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Campaign '99 |


With the growing problems facing our community in recent years, people like you told the United Way that you want to see a greater impact from your contributions. In response, in 1997 United Way launched an exciting new plan called the Community Partnerships Model.

It is definitely not "business as usual" at United Way these days. Today United Way is:

The bottom line is that United Way and the agencies are working together more closely than ever for greater results.

In 1998 and 1999, United Way is funding programs that can demonstrate measurable results that address the following Outcome Areas. They are not just United Ways outcomes. They are the communitys outcomesdeveloped along with key players from local government, education, healthcare, and other social services.


1997 United Way Contributions Distributed in 1998

logo Young People Succeeding

Children are well-prepared for learning when they start school and receive support outside of the classroom for their efforts inside the classroom. Intellectual curiosity, skill development, and achievement are valued. The benefits of hard work in school are obvious. Students finish high school ready to compete successfully in the labor market and/or in continuing education and skills development.

logo Economic Self-Sufficiency

Residents have access to employment that provides a living wage and benefits. Barriers to employment, including transportation and daycare issues, are minimized. Adequate opportunities for life-long learning help prepare the workforce for the realities of 21st Century jobs. Educational, vocational training, and worker re-training services are readily available to support the needs of residents and employers.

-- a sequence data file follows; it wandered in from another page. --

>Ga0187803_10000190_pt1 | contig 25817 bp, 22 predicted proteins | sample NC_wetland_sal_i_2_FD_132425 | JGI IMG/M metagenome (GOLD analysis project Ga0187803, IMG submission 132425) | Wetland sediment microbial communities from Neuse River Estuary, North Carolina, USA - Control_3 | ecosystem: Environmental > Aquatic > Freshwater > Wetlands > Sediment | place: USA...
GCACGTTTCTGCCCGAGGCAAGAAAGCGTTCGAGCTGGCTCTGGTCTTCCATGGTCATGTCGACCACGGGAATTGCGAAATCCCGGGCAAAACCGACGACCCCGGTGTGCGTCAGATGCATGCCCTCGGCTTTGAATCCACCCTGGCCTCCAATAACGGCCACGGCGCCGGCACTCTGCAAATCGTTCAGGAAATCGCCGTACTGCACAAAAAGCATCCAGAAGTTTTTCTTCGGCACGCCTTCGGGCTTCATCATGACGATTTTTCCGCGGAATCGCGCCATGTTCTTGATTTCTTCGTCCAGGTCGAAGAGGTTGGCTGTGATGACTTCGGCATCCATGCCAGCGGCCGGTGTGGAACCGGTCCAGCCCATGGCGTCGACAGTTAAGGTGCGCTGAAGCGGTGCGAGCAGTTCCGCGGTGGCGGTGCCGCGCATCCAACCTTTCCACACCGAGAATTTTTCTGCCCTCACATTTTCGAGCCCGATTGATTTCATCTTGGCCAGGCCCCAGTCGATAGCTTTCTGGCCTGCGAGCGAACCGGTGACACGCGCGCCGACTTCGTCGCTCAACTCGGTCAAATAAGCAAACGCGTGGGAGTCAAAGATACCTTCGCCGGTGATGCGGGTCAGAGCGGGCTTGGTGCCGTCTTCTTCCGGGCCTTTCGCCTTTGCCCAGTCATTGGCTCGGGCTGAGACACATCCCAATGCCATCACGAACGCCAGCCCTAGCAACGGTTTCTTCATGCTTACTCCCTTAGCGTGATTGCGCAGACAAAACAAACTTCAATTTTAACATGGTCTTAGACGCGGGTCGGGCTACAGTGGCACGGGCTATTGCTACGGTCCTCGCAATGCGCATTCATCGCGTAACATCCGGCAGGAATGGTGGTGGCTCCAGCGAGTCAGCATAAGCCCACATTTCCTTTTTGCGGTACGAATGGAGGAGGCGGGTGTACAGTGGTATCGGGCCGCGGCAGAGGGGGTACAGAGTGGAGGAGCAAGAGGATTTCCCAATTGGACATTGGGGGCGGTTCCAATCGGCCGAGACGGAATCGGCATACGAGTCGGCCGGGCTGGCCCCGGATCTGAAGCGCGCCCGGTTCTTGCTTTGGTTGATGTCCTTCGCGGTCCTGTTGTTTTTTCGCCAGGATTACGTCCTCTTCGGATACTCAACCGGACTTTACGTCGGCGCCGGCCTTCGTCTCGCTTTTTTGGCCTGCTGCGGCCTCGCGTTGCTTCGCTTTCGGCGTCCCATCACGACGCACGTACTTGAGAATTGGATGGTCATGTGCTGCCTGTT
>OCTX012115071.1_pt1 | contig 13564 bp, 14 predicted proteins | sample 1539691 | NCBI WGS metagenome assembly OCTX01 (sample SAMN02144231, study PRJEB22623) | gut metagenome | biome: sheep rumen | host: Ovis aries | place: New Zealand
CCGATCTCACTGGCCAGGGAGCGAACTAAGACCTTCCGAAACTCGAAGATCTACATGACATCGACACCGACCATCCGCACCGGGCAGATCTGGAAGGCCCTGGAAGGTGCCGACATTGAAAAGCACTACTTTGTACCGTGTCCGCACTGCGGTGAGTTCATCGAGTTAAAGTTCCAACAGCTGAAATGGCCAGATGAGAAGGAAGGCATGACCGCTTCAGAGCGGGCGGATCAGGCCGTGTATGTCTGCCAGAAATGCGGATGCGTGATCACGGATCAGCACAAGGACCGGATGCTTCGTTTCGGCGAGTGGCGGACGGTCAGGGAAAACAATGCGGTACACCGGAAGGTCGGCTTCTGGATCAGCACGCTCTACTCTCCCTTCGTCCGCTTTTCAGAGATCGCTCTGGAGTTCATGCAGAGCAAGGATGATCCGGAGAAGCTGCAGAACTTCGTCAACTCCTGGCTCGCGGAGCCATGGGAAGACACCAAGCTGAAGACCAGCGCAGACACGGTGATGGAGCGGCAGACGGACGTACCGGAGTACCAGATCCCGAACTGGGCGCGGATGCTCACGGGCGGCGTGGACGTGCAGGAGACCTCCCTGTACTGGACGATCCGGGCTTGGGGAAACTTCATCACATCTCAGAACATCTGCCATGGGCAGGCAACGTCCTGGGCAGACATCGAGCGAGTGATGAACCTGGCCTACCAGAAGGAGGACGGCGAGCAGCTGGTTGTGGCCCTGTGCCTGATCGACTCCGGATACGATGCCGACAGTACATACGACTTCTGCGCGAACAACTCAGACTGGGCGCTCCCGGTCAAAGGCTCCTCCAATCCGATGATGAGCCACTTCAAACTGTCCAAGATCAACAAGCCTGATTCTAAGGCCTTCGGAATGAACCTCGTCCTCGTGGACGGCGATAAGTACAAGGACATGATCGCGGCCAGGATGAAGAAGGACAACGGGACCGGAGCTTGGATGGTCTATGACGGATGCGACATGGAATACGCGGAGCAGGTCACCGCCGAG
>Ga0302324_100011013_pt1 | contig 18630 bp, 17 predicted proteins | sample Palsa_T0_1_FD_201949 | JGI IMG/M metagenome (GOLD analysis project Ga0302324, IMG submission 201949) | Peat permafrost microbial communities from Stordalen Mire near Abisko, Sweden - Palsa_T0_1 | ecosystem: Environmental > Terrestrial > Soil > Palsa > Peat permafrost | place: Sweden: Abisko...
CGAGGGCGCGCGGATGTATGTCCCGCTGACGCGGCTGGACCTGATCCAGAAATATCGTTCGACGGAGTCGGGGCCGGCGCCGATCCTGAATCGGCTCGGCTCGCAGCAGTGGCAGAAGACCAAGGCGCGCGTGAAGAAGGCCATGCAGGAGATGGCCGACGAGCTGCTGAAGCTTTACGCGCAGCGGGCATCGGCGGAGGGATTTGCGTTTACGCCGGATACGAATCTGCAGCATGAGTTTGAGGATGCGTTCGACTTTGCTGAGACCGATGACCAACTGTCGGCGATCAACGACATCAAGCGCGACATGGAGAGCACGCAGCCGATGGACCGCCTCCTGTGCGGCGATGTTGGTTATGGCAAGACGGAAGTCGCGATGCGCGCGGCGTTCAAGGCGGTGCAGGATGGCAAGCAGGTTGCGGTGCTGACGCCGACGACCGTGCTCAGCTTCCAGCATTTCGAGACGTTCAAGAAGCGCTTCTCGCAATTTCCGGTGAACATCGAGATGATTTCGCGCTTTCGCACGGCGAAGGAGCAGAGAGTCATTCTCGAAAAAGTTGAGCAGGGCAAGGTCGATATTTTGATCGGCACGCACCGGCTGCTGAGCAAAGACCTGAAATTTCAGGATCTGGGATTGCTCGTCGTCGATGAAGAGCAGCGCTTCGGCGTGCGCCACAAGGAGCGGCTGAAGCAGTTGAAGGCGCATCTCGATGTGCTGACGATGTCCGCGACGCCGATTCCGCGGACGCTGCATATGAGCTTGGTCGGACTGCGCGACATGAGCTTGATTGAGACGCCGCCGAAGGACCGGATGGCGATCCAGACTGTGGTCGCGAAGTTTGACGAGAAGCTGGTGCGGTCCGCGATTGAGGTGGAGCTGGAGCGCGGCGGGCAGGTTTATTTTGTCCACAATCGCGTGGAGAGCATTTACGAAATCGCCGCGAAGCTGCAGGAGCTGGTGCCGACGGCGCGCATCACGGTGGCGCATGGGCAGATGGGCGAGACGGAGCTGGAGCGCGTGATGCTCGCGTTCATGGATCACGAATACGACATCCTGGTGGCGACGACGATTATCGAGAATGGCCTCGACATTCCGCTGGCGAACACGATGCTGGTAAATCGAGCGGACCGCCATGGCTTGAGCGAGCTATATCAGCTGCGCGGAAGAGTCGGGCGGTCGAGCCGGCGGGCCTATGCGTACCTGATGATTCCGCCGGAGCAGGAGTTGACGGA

logo Stable Families

The community respects and supports families, recognizing that family composition in a diverse society is varied. Family members have healthy relationships with each other. Families nurture their members and provide a sense of well-being and safety. Family members work together and feel that they also belong to something larger than themselves.

logo Safe and Supportive Neighborhoods

People live in safe, affordable housing. They have access to positive educational and cultural experiences. Recreational centers are convenient and provide positive role models, especially for the children. All aspects of the environment--e.g., air, water, soil--are safe and healthy. The community values the unique attributes of each neighborhood, whether rural or urban.

logo Healthy People

Everyone makes choices --for themselves or for those entrusted to their care--which promote better health. Everyone gets the information and support they need to avoid preventable health problems. Both physical and mental wellness are valued. Everyone has access to an adequate level of health care, including prenatal care, from birth through death.

logo Positive Living for Special Populations

The elderly, and people of any age who are disabled, are supported (when necessary) with services which allow them to live in the most appropriate, least restrictive environment. With support from the community, everyone has the opportunity to participate in every aspect of community life that he or she desires. People with disabilities live, learn, work, and participate in typical accessible community settings. The community respects and protects their rights and includes them as contributing members.

logo Effective Nonprofit Infrastructure

The community sustains the delivery of top quality, economically viable health and human services through centralized services that strengthen and enhance the operation of other programs and organizations. The community supports access to information services which function as the primary source of information about and linkage to human service providers. Groups and individuals participate in community improvement and have a voice in broad-based decision-making. Effective management of nonprofit organizations is nurtured through training, consultation, and other services.